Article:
Rights are never given, they are always taken

September 6, 2015

– Govt finally bows to the will of people,withdraws Land Ordinance –

by Stan Swamy

Country-wide protests by Farmers, Adivasis, Dalits, People’s Movements, Workers’ Unions, Peasants Organisations, Political Parties took place during the past eight months against the unilateral imposition of Land Acquisition Ordinance, 2014. Such popular protests were not witnessed in recent years. But the NDA govt was adamant in trying again and again to get it passed in the Parliament. It went on to re-issue its Ordinance three times and it looked like it would do so even for the fourth time. Happily the opposition parties were united in making sure the bill would not be passed in the upper house. It meant loss of precious time in stalling the parliamentary procedure but there was no other alternative. So the people of India stood together, both inside and outside the parliament, and were consistent in expressing their disagreement with the Ordinance. People’s resistance took several forms such as rallies, public meetings, sit-in protests, conventions, street plays etc. Several prominent human rights oriented activists and intellectuals came out in the open to express their solidarity with the struggling people. At last, much too belatedly the central govt had to bend low before the will of the people and withdraw the Ordinance on 31st August. Verily a victory for the people.

The Joint Parliamentary Committee (JPC) which the govt very reluctantly constituted and is composed of 30 parliamentarians from the different major political parties, itself took exception to some of the important provisions of the Ordinance. Although it has still to submit its final report and recommendations, it became obvious that it is not going to endorse the Ordinance. Thus the govt was left with no option except to withdraw the Bill.
Why did people protest so strongly against the Ordinance? Because it was violating the basic principles of human justice and the letter and spirit of our Constitution.

(1) doing away with the Consent clause in the Land Acquisition Act 2013 is most unacceptable. It goes against the spirit of democracy and participation. It becomes more acute when especially the Adivasi small farmers who have nothing else but their small pieces of land to survive on are told that their land will be taken and their consent is not required. In other words, forcible acquisition of their land. This action of the State is inhuman and unjust. Hence it had to be rejected.

(2) cancelling the need for Social Impact Assessment is another serious breach of human trust and equity. It is common knowledge how unrestrained industries and mining have wreaked havoc on nature and environment. Forests have been denuded, rivers have been polluted, safe drinking water made scarce, air-pollution beyond bearable limits. Consequently animal and human life are increasingly becoming endangered. All this havoc is being caused by unscrupulous, greedy industrialists for whom profit is the only motive.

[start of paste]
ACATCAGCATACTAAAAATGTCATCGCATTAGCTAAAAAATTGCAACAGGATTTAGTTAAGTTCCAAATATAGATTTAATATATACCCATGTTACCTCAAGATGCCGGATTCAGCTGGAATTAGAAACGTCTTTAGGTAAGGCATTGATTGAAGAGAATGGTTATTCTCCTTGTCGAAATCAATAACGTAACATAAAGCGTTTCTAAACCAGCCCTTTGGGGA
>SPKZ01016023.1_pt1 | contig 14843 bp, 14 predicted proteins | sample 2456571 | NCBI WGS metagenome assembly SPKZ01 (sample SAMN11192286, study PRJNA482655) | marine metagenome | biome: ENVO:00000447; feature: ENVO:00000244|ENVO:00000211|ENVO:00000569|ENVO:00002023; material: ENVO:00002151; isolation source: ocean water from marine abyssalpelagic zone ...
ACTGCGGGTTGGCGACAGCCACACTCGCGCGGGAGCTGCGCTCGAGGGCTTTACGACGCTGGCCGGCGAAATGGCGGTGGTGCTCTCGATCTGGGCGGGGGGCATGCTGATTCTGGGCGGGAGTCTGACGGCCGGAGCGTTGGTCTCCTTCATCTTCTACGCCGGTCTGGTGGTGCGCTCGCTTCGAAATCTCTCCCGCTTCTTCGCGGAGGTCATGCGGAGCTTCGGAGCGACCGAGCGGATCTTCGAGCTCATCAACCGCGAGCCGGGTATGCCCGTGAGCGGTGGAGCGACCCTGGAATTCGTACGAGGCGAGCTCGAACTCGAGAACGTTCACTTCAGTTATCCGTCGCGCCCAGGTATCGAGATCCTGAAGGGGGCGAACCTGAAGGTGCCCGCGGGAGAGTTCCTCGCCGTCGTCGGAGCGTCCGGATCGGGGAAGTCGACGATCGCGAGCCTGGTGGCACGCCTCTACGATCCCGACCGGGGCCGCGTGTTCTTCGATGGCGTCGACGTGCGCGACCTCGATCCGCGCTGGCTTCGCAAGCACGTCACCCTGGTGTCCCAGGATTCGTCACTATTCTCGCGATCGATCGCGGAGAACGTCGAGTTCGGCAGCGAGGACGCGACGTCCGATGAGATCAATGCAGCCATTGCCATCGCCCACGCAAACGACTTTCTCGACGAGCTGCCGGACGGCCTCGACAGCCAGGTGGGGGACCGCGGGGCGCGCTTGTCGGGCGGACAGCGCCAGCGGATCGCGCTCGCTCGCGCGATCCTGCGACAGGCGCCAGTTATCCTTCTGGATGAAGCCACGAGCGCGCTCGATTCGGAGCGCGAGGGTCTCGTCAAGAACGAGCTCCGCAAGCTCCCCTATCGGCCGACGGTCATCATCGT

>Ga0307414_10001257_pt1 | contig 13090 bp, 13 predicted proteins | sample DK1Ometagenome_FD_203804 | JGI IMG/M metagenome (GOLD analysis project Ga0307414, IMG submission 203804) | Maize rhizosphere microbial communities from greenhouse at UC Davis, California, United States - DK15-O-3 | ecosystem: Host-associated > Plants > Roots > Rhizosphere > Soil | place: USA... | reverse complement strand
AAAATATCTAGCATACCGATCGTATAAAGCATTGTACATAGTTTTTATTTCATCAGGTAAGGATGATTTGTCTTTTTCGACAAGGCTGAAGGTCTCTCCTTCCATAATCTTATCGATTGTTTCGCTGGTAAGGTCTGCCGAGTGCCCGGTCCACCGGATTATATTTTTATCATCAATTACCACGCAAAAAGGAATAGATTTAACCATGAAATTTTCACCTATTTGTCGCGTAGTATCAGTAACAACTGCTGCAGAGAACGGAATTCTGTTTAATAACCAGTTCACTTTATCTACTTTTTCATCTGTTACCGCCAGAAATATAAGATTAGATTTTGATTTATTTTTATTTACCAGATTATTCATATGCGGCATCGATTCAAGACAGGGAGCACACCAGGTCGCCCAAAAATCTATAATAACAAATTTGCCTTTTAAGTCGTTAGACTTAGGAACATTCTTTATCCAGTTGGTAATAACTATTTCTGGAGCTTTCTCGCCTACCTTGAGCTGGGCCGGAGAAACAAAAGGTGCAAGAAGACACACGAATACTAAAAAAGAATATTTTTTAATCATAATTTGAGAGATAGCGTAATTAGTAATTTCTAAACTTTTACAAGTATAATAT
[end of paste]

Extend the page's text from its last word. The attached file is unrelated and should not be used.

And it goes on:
It is against this inhuman climate that the 2013 Act made ‘Social Impact Assessment’ mandatory for every big project. First a govt team composed of local administration officers are to study the possible impact of the proposed project. Later an independent team composed of scientists and environment specialists is to scrutinize the govt report and give its approval or disapproval to the project. This was a sane step. Of course it would take some time to complete this process. But the 2014 Ordinance did away with this assessment. Obviously because the corporates who are guilty for this environmental offense would not want this to be done because it would expose their past transgressions, and the present govt was bent upon obliging the industrialists on whom it is dependent to remain in power.

(3) forcible acquisition of multi-crop agricultural land for non-agricultural purposes was prohibited in the 2013 Act. Given the fact that 70% of India’s population lives in villages and is dependent on agriculture for its sustenance and at present its productive capacity is decreasing and the prices of consumer food items is rising, it is important that further alienation of agricultural land should by all means be stopped. As such it was a commendable step.

But even this aspect was negated by the 2014 Ordinance insofar as it removed all restrictions in forcibly acquiring any land for industrial purpose. Thus the withdrawal of the Ordinance is a great relief to the farming community.

(4) restore the acquired but unused land to the original land-owner was a provision in the 2013 Act. The background is the fact that lakhs of acres of land acquired for specific purposes is lying idle even after several years. The Act prescribes that if an acquired land is not used for the purpose for which it was acquired for five years and more should be returned to the original land-owner.

Even this provision was struck down by the 2014 Ordinance according to which acquired land can lie vacant for any number of years and there is no obligation to return the land to the original owner. This again shows how much lenient the govt is towards the industrial class and is ready to sacrifice the interests of farmers.

To conclude, may we say the struggle is far from over. The govt will be under increasing pressure from the corporate houses to make land acquisition easier and faster. The struggling people, especially the Adivasis, will have to be vigilant and be ready act decisively if any infringement of their rights is attempted at.

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